The Doumbek is a beautiful goblet shaped drum with a sound that differs from any other hand drum. When you hear a Doumbek being played, you can feel its Middle Eastern culture and charm surrounding you. This uplifting experience makes it almost impossible to resist joining in the fun.
As with many hand drums, to master the Doumbek you need a basic knowledge of basic hand-drumming techniques. Equally important is a sense of rhythm and timing. The ideal first step for a new Doumbek drummer is to find a Doumbek specific timing chart and proceed to master the sounds that accompany each note on the chart. Timing is crucial when it comes to playing hand drums as well as playing the correct beat with the correct note. To create energetic music, try varying high notes with low notes.
On the Doumbek, you can create three basic sounds through different techniques. The three sounds are the Doum, Tek, and Ka. The first sound, the ‘Doum’ sound, is created using the four fingers of your primary drumming hand to strike the center of the drumhead. When you hit the drumhead, try for a resonating tone by pulling your fingers away quickly after striking, much like you would pull away from a hot stove.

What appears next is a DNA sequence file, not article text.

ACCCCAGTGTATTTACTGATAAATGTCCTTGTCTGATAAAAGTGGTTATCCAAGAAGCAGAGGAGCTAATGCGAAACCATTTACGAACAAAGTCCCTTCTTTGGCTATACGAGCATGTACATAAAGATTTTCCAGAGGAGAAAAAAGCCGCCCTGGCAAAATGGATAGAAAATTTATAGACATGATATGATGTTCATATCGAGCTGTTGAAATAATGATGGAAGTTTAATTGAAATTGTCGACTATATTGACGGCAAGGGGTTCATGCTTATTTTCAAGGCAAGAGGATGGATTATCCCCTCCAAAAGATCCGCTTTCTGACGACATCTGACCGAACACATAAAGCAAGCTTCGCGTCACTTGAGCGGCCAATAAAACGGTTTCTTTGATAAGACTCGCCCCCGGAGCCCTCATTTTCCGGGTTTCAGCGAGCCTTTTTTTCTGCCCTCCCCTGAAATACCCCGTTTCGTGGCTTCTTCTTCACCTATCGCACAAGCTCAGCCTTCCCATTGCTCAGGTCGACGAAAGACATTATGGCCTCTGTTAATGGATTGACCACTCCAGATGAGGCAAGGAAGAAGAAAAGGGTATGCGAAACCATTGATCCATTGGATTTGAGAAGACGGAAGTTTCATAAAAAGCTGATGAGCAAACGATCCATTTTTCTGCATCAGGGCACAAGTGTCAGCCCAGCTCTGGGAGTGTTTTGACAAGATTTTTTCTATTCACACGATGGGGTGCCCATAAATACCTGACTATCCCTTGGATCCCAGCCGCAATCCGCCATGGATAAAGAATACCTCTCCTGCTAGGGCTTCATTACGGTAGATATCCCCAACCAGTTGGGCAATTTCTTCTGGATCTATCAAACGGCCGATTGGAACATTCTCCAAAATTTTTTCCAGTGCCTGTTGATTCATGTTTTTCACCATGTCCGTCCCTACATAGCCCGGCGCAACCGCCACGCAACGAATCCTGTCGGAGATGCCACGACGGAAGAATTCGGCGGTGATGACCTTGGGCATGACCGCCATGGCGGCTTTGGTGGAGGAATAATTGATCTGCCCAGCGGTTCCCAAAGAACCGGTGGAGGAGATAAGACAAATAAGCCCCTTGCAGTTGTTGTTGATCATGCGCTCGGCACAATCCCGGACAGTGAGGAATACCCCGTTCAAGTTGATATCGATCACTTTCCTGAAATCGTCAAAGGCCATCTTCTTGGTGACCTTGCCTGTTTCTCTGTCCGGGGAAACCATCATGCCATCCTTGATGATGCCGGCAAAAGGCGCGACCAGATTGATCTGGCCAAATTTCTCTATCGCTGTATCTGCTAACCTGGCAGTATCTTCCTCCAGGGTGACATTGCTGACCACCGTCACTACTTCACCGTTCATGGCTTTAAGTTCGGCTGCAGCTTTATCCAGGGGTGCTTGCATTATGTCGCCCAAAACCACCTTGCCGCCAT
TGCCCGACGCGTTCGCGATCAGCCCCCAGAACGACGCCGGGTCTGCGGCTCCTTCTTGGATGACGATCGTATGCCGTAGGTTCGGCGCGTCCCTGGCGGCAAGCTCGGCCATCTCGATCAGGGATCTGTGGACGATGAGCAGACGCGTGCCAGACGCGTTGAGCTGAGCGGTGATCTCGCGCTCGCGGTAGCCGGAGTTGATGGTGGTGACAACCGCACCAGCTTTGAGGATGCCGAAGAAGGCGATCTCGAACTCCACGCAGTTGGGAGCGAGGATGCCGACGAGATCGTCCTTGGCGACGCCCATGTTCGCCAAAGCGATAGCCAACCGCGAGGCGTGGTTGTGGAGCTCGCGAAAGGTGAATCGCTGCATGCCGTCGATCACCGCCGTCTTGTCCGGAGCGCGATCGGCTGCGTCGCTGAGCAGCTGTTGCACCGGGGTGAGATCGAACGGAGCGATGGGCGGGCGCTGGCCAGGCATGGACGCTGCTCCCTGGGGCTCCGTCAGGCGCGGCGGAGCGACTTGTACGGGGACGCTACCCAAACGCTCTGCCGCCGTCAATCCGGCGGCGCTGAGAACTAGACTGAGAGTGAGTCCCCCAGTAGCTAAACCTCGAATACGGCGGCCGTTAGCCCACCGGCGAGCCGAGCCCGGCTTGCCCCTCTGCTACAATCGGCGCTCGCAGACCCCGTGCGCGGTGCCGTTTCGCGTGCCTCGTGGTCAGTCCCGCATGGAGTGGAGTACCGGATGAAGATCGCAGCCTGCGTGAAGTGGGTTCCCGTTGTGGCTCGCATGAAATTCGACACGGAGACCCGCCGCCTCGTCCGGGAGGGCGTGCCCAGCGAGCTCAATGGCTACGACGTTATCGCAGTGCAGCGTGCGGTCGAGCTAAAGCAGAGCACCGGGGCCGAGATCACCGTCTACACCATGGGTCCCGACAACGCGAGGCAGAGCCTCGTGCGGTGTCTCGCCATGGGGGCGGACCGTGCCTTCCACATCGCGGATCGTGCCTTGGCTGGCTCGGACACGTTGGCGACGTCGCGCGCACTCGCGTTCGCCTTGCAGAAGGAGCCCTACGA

The second sound, the ‘Tek’ sound, is created using the tips of your fingers on your primary drumming hand. To make the ‘Tek’ sound on the Doumbek, focus on the space where the head of the drum leaves the rim of the drum. Only one or two fingers can be used when striking the drum, but again you want to try for a resonating tone. Pulling your fingers away quickly after striking the drum will help the sound resonate across the drumhead, creating a tone that is should be tinny or slightly ringing in nature.
The third sound, the ‘Ka’ sound, is created using the opposite hand, or your non-primary drumming hand. Like the ‘Tek’ sound, the ‘Ka’ sound is created by focusing on the space where the head of the drum leaves the rim of the drum. The sound can also be created by hitting the shell of the drum. In order to fully create this sound, you are required to either angle your arm across the drum or grab at the drum to make the sound. The ‘Ka’ sound is often said to be the most difficult of the three sounds to master, especially for beginners.
In addition to the three basic sounds, Doum, Tek, and Ka, there are many other sounds you can create on the Doumbek. Advanced techniques such as open slaps, snaps, and rolls can be used together in order to create captivating music. While this techniques can be more difficult to master, as you continue in your drumming career you will develop an ear for alternating beats on the different areas of the drum head.
Doumbeks have a mystical, Middle Eastern quality that affects both the player as well as the audience dancing and listening to the beats. Master the simple techniques first, then feel free to work your way up to more advanced drumming techniques.